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Trick and Trade: The Scary Reality of the US Trade Deficit

Halloween is a day to celebrate the things that scare us. Millions of Americans will go Trick-or-Treating, dress up as ghosts and monsters, watch horror films, and visit haunted houses. While monsters and axe-wielding maniacs are terrifying, there are real world problems that are arguably more frightening. Take, for example, the United States’ troubling trade deficit. A growing trade deficit has a damaging effect on the economy and can hurt job growth. According to Trading Economics “The US goods and services deficit increased 3 percent to $40.73 billion in August of 2016. Figures came slightly worse than market expectations of a $39.3 billion gap as imports jumped to the highest since September last year and exports reached the highest in 13 months.”


The reason for the United States’ staggering trade deficit is the simple fact that we import more goods than we export. The fewer goods Americans produce leads to a worse trade deficit. As companies began to outsource American jobs, the trade deficit worsened and American jobs were lost. The United States currently has a trade deficit with 101 different countries.

The US trade deficit has many different effects on the economy. According to Investopedia, “When a country persistently experiences a trade deficit, there are predictable negative consequences that can affect economic growth and stability. If imports are more in demand than exports, domestic jobs may be lost to those abroad.” Between 2001 and 2013, the United States’ trade deficit with China cost 3.2 million jobs, with 75% of those lost jobs in the manufacturing sector.

One way to improve, and ultimately reverse, the trade deficit is to place an emphasis on American manufacturing. By again becoming a nation of producers, the United States can improve the trade deficit, improve the economy, and create American jobs. There are certain industries that, if revitalized, can make a major impact on improving the trade shortcomings of the United States. According to The Balance, “Consumer products and automobiles are the primary drivers of the trade deficit. In 2015, the U.S. imported $596 billion in drugs, consumer electronics, clothing, and other household items. America imported $348 billion worth of cars, trucks and auto parts, while only exporting $152 billion, running a deficit of $197 billion.” By investing in the automotive industry and buying American-made vehicles, everyday Americans can make a substantial impact.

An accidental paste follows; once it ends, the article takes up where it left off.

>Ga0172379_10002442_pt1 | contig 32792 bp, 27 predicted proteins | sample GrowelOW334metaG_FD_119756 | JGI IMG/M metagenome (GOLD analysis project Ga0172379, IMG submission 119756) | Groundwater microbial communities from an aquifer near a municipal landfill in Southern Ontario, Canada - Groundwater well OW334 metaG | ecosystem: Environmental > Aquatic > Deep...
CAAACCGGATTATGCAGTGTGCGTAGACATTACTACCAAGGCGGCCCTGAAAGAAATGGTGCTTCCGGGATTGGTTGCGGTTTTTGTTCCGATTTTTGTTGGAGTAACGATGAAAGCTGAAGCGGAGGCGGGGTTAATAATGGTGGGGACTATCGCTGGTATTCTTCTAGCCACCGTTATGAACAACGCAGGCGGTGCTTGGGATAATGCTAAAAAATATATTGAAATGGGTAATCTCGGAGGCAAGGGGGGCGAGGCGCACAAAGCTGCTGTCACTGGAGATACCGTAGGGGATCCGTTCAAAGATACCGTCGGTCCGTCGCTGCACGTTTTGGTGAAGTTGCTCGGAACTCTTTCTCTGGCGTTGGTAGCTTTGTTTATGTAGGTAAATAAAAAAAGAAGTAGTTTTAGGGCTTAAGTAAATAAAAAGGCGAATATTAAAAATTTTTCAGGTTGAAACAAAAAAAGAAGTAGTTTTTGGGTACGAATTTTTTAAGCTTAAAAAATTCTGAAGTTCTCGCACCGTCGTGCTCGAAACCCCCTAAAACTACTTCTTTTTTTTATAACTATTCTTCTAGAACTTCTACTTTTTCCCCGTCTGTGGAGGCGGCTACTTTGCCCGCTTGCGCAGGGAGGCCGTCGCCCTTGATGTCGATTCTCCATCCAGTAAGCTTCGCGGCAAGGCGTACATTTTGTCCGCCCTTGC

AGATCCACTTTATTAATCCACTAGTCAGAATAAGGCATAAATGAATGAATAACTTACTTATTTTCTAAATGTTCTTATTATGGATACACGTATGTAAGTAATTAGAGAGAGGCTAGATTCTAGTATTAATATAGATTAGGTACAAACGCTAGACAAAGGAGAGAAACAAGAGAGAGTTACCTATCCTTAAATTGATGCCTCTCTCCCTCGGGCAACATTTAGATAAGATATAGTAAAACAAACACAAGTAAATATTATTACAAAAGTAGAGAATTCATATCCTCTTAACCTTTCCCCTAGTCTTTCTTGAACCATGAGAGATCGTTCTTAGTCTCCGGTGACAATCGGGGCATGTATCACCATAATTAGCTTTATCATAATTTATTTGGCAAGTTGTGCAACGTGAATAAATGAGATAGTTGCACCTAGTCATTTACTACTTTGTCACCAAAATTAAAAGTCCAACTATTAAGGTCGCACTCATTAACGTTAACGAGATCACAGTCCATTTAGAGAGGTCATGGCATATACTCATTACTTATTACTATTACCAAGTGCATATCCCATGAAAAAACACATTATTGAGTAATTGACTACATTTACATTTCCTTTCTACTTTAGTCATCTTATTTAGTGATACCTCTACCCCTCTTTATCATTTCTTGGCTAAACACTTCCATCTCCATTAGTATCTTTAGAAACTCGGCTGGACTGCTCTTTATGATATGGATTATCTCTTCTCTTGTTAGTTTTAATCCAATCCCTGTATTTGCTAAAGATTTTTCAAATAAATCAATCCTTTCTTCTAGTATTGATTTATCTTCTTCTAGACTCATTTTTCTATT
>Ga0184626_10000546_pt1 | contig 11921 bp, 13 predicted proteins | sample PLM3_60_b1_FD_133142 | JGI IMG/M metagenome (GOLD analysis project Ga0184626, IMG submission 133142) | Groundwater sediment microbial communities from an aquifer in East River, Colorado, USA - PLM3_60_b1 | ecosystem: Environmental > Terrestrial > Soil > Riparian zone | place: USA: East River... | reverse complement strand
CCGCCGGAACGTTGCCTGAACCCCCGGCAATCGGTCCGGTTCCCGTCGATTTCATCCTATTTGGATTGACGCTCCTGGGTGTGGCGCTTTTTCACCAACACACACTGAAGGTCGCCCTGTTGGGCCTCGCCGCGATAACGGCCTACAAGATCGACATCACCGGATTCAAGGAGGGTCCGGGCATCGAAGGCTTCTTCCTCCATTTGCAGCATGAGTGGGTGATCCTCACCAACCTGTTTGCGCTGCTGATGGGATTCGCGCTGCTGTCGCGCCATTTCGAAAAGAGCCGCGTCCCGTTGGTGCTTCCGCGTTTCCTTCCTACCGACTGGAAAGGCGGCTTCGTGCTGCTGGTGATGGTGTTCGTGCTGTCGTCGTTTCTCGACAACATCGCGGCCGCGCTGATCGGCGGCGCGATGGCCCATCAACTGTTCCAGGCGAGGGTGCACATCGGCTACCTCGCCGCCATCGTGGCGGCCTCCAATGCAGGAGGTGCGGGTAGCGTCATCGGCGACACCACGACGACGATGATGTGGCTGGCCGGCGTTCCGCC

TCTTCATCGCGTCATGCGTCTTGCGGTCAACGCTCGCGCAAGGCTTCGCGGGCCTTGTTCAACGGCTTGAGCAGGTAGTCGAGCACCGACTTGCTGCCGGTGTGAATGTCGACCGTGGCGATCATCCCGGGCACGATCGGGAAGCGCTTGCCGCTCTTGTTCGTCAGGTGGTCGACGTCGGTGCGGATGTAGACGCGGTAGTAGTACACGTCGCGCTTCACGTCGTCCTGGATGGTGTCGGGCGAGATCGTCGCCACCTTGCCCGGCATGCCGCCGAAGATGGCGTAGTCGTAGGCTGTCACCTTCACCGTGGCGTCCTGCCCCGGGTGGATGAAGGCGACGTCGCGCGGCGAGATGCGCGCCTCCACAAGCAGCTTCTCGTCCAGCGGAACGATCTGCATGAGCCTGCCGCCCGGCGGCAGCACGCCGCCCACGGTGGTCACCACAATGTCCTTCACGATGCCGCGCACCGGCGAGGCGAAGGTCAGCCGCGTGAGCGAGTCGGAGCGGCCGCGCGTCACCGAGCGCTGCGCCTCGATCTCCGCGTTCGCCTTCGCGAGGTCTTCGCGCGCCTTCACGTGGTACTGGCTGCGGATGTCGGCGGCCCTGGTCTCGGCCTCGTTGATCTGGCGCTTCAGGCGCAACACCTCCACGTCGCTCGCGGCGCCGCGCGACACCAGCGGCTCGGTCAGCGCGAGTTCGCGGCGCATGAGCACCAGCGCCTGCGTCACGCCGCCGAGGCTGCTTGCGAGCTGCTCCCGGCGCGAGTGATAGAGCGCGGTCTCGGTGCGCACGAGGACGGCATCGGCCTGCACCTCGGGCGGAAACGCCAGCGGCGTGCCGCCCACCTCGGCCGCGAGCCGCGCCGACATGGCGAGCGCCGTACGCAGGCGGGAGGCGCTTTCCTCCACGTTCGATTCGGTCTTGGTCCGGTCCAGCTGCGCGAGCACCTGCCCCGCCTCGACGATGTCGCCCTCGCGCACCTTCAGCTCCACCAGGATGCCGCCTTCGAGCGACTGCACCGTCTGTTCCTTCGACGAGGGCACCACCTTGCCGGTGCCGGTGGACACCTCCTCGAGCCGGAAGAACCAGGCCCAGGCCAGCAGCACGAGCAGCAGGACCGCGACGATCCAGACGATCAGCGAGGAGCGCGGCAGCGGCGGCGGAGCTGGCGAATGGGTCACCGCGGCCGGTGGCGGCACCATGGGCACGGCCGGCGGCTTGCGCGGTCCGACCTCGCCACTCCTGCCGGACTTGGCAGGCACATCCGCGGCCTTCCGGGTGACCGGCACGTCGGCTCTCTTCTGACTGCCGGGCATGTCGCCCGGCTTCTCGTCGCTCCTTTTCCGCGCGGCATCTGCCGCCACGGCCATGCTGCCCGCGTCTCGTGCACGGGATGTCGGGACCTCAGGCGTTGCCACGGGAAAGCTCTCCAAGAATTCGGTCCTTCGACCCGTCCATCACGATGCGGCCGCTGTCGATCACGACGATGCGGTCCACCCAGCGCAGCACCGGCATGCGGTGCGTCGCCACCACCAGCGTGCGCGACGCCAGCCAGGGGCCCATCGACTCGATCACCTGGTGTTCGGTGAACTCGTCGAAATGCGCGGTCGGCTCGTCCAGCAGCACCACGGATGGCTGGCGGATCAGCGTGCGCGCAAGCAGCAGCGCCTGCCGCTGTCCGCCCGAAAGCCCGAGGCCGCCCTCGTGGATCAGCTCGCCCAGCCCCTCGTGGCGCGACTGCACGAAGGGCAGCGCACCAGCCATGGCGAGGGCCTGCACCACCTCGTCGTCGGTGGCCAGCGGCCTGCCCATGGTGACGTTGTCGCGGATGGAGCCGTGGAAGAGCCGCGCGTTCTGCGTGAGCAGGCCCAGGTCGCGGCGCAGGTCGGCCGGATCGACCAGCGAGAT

Halloween is a day to be frightened of things that are largely fantasy. The rest of the year, however, there are alarming things that have an impact on everyday life. The trade deficit is a substantial problem in the United States, but there are sensible ways to fix it. Supporting American companies that produce American-made products can turn the US trade deficit “trick” into a “treat” that benefits all Americans.


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